The next day, we visited Semuc Champey, which was absolutely beautiful.  We had a great day hiking and swimming in the pools.  At the mirador overlooking the pools, we met some very nice local ladies who shared some of their tamales with us. 

Later that afternoon, we watched Italy beat France in the final game of the World Cup.  Fortunately, that evening, dinner at El Retiro was a much quieter affair, but we left the next day. 


View of Semuc Champey from Mirador

Flores & Tikal - July 11-12.  After Lanquin, we headed to the northeastern area of Guatemala referred to as El Petén, where the altitude is lower, the temperatures are hotter, and the land is covered in dense jungle.  Our destination was Flores, a town from which we planned to visit the Mayan Indian ruins of Tikal.  To get to Flores, according to our guidebook, we needed to take a van to a town called Sayaché, and then take another bus from there.  The guidebook left out one detail, though.   Sayaché has a river running through it, and no bridge.  It was not a problem - just a surprise - as there were boats to transport us across the river.  The boats looked like oversized dugout canoes with a motor.  There was also a ferry for cars.  (Unfortunately, we missed taking photos here.)  When we loaded on our boat to cross the river, we apparently had too many people on board because they couldn't get us pushed off the shore, and they had to ask a few people to disembark to lighten the load.  Never a dull moment!  We eventually made it safely across the river, caught another van and continued on our way. 

Flores is a quaint little town on an island in the middle of a lake.  It has cobblestone streets and a good selection of restaurants, internet cafes and other shops.  Several hotels and travel agencies offer tours to Tikal.  This was Jan's second time to visit Flores and Tikal (she was last here in 1992), and she definitely noticed the growth in tourism here. 

The Mayans first settled in the region of Tikal around 700 B.C.  By A.D. 250, it had become an important and heavily populated religious, cultural and commercial city.  By the mid 500's A.D., Tikal sprawled over 30 sq. km. and had a population of perhaps 100,000.  Tikal's greatness waned around 900 A.D., part of the unexplained general collapse of lowland Mayan civilization.  Scientific exploration at Tikal began in the 1800's.  Tikal National Park was declared a Unesco World Heritage Site in 1979.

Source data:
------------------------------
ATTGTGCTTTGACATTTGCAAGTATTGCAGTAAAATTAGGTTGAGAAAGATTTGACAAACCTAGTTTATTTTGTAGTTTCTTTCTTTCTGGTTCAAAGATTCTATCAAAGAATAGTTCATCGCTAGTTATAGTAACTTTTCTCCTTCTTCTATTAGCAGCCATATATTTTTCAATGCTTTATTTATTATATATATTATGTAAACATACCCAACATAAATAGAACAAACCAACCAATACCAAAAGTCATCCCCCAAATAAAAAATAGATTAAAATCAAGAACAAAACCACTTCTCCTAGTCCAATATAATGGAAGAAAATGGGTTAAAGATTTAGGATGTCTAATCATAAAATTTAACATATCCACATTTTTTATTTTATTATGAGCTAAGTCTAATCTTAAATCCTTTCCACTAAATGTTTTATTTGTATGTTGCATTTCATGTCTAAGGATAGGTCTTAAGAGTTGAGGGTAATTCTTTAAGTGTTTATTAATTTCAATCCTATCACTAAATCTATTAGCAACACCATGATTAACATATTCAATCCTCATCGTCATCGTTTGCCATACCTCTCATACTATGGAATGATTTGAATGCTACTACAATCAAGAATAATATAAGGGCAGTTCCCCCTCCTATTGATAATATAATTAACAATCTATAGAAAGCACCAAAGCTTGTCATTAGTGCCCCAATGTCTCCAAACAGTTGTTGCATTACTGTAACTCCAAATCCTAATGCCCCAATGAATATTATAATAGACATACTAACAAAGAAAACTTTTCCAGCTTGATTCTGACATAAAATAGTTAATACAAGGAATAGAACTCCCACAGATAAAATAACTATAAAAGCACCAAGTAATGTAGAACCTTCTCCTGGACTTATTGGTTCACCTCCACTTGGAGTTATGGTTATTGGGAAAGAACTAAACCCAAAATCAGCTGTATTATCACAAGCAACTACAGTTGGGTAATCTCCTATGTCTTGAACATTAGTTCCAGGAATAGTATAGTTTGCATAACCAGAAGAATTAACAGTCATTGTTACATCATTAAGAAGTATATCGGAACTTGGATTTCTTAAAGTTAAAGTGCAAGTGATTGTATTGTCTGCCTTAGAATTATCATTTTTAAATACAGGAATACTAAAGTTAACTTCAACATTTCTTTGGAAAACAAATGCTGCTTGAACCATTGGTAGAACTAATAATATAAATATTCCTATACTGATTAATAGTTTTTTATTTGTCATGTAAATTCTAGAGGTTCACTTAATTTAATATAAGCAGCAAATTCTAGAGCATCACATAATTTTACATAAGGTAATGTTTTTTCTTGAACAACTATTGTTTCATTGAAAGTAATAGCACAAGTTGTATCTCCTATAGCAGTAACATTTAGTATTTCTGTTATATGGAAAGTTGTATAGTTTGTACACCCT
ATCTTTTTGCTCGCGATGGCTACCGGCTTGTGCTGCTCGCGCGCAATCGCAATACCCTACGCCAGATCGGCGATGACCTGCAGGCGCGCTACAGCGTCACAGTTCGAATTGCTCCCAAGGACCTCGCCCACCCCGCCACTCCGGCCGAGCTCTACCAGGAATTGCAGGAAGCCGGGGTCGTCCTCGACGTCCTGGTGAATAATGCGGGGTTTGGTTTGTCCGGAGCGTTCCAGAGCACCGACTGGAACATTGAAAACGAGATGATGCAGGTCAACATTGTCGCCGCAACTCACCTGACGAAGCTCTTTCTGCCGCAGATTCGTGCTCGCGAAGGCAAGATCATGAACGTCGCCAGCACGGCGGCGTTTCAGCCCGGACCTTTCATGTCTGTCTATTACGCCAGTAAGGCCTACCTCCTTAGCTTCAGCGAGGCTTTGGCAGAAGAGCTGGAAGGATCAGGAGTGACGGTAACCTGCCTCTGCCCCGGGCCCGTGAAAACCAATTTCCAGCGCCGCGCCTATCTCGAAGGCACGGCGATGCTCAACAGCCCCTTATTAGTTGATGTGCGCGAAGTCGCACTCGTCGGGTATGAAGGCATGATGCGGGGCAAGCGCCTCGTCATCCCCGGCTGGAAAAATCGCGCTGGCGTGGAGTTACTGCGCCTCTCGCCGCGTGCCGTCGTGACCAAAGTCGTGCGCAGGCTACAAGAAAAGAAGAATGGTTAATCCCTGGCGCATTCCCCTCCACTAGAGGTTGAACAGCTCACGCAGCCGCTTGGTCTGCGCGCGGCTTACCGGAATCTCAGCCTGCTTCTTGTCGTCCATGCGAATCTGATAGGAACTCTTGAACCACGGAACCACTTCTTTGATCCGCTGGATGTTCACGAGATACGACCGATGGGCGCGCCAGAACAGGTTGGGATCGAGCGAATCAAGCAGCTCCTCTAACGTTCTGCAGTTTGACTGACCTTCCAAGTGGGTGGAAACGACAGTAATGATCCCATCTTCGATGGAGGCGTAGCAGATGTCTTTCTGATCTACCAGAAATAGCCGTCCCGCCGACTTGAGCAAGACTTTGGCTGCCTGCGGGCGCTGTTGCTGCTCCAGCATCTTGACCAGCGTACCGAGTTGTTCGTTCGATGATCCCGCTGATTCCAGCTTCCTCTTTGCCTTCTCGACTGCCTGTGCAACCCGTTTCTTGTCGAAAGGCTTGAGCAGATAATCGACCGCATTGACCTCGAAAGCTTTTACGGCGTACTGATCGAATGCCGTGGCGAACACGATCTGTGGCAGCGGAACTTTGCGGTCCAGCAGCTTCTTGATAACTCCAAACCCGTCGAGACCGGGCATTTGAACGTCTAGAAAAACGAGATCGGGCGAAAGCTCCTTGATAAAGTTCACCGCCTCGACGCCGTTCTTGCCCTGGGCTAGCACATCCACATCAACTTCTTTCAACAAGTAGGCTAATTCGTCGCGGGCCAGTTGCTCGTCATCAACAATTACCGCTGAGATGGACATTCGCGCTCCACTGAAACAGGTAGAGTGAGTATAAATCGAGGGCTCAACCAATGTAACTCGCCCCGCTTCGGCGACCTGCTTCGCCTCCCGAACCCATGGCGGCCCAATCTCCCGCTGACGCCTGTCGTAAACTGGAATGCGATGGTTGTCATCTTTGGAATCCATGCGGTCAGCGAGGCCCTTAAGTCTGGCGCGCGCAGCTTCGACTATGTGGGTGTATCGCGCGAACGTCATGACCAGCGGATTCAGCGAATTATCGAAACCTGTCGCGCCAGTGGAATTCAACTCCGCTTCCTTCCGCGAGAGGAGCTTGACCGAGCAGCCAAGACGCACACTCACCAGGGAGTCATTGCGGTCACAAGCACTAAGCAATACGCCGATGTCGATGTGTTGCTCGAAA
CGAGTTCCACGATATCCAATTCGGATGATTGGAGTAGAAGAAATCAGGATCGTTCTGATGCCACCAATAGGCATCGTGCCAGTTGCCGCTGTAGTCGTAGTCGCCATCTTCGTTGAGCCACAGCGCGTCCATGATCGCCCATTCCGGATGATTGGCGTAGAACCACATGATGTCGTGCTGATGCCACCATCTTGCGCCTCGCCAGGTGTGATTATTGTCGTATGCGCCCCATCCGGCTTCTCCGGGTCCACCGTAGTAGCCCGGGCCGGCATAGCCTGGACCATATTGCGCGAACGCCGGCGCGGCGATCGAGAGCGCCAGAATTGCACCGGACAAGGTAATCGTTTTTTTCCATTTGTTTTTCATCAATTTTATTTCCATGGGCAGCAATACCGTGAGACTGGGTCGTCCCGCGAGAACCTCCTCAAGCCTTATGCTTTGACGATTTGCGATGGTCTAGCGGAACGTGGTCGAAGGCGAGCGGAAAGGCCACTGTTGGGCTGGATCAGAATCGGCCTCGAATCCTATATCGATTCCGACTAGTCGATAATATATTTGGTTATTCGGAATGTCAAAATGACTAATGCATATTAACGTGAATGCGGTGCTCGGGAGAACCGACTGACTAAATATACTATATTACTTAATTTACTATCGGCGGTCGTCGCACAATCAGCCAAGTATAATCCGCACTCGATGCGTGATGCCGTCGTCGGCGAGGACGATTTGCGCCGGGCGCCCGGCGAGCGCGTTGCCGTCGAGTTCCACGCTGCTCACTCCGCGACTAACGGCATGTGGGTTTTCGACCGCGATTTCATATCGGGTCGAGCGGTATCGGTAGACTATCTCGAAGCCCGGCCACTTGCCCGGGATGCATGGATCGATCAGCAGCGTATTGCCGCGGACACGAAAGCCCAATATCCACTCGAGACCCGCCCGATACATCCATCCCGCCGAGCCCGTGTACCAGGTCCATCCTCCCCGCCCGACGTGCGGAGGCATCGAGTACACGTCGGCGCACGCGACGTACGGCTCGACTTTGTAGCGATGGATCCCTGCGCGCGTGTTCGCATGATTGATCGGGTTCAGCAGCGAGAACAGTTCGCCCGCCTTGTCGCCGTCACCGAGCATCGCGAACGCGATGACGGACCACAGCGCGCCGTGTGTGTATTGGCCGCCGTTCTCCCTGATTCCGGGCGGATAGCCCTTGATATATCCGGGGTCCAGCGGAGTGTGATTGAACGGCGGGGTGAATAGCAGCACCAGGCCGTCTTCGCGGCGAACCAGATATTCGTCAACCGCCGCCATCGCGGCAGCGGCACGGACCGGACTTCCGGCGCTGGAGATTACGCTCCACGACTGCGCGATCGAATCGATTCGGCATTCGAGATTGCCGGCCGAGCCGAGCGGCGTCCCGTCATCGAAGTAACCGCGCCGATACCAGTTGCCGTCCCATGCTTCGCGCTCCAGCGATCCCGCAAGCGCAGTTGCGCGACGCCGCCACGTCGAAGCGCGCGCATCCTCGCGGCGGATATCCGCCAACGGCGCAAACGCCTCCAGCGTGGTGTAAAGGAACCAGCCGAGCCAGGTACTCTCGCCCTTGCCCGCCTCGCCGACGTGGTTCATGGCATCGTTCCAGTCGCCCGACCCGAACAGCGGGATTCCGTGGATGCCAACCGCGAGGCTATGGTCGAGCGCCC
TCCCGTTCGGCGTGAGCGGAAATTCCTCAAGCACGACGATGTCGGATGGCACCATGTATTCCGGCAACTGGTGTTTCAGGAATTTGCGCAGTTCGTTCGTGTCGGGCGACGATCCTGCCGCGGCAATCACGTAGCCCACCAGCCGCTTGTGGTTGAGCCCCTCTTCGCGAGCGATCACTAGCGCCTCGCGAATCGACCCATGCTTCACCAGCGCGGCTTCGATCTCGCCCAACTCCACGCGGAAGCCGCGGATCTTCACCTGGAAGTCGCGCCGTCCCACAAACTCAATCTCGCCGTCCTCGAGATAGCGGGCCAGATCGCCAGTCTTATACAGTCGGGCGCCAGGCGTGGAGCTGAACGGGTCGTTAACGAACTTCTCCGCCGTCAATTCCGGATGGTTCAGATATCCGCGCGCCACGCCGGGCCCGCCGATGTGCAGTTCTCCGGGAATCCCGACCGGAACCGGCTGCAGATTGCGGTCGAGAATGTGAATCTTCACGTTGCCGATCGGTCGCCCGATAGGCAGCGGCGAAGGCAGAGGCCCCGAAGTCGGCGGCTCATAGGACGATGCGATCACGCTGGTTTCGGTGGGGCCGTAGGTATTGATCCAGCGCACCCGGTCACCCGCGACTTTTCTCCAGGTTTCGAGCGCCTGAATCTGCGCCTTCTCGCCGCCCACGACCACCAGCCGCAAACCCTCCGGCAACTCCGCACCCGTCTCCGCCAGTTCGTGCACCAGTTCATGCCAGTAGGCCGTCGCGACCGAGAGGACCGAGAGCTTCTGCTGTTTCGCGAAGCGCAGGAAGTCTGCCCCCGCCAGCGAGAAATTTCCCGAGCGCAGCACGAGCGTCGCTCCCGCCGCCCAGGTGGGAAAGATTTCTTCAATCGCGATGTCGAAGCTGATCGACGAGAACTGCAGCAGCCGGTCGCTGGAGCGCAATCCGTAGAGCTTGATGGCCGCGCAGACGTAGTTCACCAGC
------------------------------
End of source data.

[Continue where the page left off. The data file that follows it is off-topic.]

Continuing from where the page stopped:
We've heard Tikal described as the "mother of all ancient Mayan ruins", a description we find quite appropriate.  Tikal contains thousands of ruined structures, many of which have not yet been excavated.  Its Great Plaza with the twin temples rising over 40 meters (130 feet) is quite impressive.  Another attraction of Tikal is its setting deep in the jungle.  The plazas have been cleared and temples uncovered and partially restored, but as you walk from one plaza to another, you walk beneath the jungle canopy.  The jungle hosts a variety of wildlife - howler monkeys, many species of birds, tree frogs and lots of other animals (and bugs).  It's a beautiful setting. 

Since the jungle wildlife tends to be more active in the early morning or evening, we opted to take a sunrise tour to Tikal offered at our hotel.  We had talked to others who had done this type of tour and really enjoyed it.  Before we signed up, we talked to the tour booking agent and told him we didn't want a tour with a lot of people, and he assured us that if there were more than 20 on the tour, there would be two guides.  That sounded reasonable to us, and we paid our money.